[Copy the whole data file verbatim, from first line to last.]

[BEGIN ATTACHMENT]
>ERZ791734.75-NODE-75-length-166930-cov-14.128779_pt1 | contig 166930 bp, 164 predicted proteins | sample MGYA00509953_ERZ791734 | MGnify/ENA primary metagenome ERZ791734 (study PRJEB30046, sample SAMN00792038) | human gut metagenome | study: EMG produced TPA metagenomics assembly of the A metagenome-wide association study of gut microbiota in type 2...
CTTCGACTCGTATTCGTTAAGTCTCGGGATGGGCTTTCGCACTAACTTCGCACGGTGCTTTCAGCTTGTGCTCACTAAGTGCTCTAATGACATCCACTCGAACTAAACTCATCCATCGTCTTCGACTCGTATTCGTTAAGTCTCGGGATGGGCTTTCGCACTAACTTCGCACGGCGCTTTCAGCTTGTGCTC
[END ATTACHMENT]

>ERZ791734.75-NODE-75-length-166930-cov-14.128779_pt1 | contig 166930 bp, 164 predicted proteins | sample MGYA00509953_ERZ791734 | MGnify/ENA primary metagenome ERZ791734 (study PRJEB30046, sample SAMN00792038) | human gut metagenome | study: EMG produced TPA metagenomics assembly of the A metagenome-wide association study of gut microbiota in type 2...
CTTCGACTCGTATTCGTTAAGTCTCGGGATGGGCTTTCGCACTAACTTCGCACGGTGCTTTCAGCTTGTGCTCACTAAGTGCTCTAATGACATCCACTCGAACTAAACTCATCCATCGTCTTCGACTCGTATTCGTTAAGTCTCGGGATGGGCTTTCGCACTAACTTCGCACGGCGCTTTCAGCTTGTGCTC